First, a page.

The Segregation and Assimilation Policies in Relation to the Impact They Had on the Aboriginal Family Lfe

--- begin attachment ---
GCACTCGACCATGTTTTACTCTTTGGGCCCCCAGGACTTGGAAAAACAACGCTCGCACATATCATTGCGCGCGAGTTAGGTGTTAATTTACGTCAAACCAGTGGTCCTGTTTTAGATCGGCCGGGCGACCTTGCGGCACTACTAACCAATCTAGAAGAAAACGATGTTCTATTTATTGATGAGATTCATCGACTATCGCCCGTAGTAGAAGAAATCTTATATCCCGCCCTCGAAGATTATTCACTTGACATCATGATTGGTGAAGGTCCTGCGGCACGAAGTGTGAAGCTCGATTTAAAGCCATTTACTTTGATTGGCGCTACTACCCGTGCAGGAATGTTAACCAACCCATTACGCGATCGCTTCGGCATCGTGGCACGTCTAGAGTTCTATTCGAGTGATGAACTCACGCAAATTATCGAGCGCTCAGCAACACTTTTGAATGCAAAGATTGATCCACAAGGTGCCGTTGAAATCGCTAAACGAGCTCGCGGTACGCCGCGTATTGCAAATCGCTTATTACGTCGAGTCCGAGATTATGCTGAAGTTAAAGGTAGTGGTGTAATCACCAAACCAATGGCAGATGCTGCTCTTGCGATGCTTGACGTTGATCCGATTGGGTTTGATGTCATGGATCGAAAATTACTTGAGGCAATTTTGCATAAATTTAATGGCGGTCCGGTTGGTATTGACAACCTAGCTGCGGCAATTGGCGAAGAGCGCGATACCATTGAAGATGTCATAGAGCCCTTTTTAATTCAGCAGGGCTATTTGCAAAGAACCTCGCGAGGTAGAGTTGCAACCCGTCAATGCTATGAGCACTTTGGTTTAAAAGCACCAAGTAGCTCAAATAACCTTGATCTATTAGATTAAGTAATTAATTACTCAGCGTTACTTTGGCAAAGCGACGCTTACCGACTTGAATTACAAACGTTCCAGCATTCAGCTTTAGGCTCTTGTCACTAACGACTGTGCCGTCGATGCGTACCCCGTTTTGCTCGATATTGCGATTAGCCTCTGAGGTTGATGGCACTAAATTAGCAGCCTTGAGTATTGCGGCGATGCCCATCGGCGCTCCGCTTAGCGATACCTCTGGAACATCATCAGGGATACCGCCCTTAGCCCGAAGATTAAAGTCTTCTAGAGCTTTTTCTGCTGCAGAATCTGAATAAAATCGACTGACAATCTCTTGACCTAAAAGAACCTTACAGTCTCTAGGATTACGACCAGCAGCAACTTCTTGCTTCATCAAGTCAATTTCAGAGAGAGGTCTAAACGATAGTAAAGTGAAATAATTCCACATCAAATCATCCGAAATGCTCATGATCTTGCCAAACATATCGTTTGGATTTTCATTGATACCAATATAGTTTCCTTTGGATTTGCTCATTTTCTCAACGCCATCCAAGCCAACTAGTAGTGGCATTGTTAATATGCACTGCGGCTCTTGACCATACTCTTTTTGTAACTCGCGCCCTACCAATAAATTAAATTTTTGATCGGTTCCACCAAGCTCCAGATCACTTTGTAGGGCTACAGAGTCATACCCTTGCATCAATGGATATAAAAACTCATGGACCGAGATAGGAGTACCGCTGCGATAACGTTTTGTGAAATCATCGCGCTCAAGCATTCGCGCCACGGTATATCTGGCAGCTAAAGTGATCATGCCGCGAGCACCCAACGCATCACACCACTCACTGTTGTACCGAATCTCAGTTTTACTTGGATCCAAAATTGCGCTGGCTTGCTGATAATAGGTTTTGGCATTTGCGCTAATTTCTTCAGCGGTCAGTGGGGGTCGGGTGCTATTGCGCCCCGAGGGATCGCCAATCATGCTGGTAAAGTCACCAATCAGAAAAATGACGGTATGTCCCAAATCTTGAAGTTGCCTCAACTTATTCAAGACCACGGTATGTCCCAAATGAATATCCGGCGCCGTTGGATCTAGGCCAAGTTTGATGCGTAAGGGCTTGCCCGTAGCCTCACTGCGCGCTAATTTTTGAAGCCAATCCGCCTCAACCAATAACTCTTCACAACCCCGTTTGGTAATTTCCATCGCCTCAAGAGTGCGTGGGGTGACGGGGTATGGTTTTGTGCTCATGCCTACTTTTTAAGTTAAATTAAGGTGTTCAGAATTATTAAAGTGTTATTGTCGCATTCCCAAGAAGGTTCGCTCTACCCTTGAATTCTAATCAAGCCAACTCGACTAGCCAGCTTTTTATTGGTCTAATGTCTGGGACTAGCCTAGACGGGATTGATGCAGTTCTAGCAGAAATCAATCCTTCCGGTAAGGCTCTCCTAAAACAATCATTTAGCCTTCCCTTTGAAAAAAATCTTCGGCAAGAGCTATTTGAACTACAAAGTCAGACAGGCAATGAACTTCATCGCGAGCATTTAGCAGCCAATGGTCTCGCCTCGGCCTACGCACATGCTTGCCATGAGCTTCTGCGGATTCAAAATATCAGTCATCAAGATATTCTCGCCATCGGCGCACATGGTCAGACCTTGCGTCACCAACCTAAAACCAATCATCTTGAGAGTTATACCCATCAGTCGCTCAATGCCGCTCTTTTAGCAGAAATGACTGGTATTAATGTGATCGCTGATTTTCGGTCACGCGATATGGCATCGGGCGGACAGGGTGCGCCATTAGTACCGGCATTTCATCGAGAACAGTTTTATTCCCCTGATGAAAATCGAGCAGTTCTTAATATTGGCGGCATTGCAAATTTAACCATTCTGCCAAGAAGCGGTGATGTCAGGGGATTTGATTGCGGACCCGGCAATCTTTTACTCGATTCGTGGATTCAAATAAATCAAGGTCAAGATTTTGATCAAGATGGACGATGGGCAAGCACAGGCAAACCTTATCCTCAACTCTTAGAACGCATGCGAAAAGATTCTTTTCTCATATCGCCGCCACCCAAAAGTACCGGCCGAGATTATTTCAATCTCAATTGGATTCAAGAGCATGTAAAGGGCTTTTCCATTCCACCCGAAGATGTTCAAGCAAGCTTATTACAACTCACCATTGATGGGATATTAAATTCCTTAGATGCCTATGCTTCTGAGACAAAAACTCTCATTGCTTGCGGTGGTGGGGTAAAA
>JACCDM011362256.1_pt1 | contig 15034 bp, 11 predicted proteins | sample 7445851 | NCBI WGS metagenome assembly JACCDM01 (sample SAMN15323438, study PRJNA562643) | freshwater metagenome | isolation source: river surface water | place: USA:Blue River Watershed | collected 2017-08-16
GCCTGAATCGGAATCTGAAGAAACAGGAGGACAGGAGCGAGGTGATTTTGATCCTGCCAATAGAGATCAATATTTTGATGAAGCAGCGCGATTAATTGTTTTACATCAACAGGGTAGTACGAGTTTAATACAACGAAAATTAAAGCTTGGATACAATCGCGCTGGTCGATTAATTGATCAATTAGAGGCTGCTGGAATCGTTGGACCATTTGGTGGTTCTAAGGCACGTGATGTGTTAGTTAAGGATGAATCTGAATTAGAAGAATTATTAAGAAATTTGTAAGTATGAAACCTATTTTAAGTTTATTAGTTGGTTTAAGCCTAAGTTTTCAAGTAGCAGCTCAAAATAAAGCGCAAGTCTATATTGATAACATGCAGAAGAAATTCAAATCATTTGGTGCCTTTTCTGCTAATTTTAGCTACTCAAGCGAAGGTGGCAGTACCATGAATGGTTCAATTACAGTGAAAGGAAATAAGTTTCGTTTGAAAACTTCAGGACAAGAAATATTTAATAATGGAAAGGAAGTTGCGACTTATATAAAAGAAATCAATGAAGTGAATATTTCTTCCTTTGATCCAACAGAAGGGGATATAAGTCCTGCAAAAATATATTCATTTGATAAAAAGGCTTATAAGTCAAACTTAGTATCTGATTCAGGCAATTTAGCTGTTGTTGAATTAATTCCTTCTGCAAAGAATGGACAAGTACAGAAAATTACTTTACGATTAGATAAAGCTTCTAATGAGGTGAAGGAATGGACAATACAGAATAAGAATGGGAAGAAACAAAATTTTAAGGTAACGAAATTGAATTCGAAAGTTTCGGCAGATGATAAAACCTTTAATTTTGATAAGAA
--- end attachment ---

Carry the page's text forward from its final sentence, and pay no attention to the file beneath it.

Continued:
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2. Compare and contrast the segregation and assimilation policies in relation to the impact they had on the Aboriginal family life. Aboriginal family life has been disrupted and forcibly changed over the last two hundred years, as a result of the many segregation and assimilation policies introduced by Australian governments. Often a combination of the two was employed. The policy of segregation has impacted upon Aboriginal family life, for through this policy, Aboriginals were restricted and prohibited to practice their traditional culture, hence, resulting in the loss of their Indigenous identity and limiting the cultural knowledge for future Aboriginal generations. The segregation policy also achieved in disfiguring the roles of family members, primarily the male's role within the family. The policy of assimilation, in comparison to the segregation policies, has also affected Aboriginal family life, because through the removal of children from their Aboriginal homes they to as a result were deprived of their Indigenous identity and cultural links. However, the policy of assimilation has had far greater an impact upon Aboriginal family life, for it has not only separated families and communities, but denied the parenting and nurturing of a generation of Aboriginal peoples and has also attributed to breakdowns in relationships between the non-Aboriginal and Aboriginal parent. As European domination began, the way in which the European’s chose to deal with the Aborigines was through the policy of segregation. This policy included the establishment of a reserve system. The government reserves were set up to take aboriginals out of their known habitat and culture, while in turn, encouraging them to adapt the European way of life. The Aboriginal Protection Act of 1909 established strict controls for aborigines living on the reserves . In exchange for food, shelter and a little education, aborigines were subjected to the discipline of police and reserve managers. They had to follow the rules of the reserve and tolerate searchers of their homes and themselves. Their children could be taken away at any time and ‘apprenticed” out as cheap labour for Europeans. “The old ways of the Aborigines were attacked by regimented efforts to make them European” . Their identities were threatened by giving them European names and clothes, and by removing them from their tra... ... middle of paper ... ...nt of impact upon Aboriginal family life in relation to lost cultural links and family members roles, there is evidence to suggest that the policy of assimilation, thus the removal of children had a far longer lasting affect. The assimilation policies not only contributed to the separation of families and whole communities, but also affected both Aboriginal and non-Aboriginal peoples and is the result of many inter-generational problems among Aboriginals, such as parenting, thus overall has had a greater impact on Aboriginal family life. Word Count:1457 Bibliography Bringing Them Home Report, (1997) http://www.austlii.edu.au/au/special/rsjproject/rsjlibrary/hreoc/stolen/ (August 2002). Broome, Richard. (2001) Aboriginal Australians: Black Response to White Dominance 1788- 1980, Sydney: Allen and Unwin. Harvey, Timothy. (1995) Australian History, Sydney:Hodder and Stoughton. Povinelli, Elizabeth A. (1993) Labor’s Lot: The Power, History & Culture of Aboriginal Action, Chicago: University of Chicago Press. Trigger, David S. (1992) Whitefella Comin’: Aboriginal responses to Colonialism in Northern Australia, Cambridge: Cambridge University Press.

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